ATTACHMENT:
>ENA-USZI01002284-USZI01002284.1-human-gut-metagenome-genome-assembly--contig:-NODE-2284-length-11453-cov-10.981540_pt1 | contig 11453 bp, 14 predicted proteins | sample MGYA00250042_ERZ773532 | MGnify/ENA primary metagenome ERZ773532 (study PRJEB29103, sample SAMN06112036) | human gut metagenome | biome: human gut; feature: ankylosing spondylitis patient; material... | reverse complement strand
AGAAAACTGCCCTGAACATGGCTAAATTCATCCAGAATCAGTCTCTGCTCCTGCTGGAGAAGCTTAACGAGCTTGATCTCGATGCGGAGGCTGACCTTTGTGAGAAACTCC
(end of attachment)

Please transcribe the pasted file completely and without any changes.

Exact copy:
>ENA-USZI01002284-USZI01002284.1-human-gut-metagenome-genome-assembly--contig:-NODE-2284-length-11453-cov-10.981540_pt1 | contig 11453 bp, 14 predicted proteins | sample MGYA00250042_ERZ773532 | MGnify/ENA primary metagenome ERZ773532 (study PRJEB29103, sample SAMN06112036) | human gut metagenome | biome: human gut; feature: ankylosing spondylitis patient; material... | reverse complement strand
AGAAAACTGCCCTGAACATGGCTAAATTCATCCAGAATCAGTCTCTGCTCCTGCTGGAGAAGCTTAACGAGCTTGATCTCGATGCGGAGGCTGACCTTTGTGAGAAACTCC